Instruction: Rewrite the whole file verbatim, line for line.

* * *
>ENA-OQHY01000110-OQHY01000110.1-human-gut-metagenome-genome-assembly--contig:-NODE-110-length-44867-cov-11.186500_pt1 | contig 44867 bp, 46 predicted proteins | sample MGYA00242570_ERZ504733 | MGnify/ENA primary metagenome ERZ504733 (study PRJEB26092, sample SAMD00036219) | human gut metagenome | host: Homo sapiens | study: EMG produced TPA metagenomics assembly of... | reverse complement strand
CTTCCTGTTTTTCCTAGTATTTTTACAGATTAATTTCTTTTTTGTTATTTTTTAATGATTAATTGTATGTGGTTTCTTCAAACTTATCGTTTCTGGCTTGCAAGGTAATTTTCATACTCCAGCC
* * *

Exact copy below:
>ENA-OQHY01000110-OQHY01000110.1-human-gut-metagenome-genome-assembly--contig:-NODE-110-length-44867-cov-11.186500_pt1 | contig 44867 bp, 46 predicted proteins | sample MGYA00242570_ERZ504733 | MGnify/ENA primary metagenome ERZ504733 (study PRJEB26092, sample SAMD00036219) | human gut metagenome | host: Homo sapiens | study: EMG produced TPA metagenomics assembly of... | reverse complement strand
CTTCCTGTTTTTCCTAGTATTTTTACAGATTAATTTCTTTTTTGTTATTTTTTAATGATTAATTGTATGTGGTTTCTTCAAACTTATCGTTTCTGGCTTGCAAGGTAATTTTCATACTCCAGCC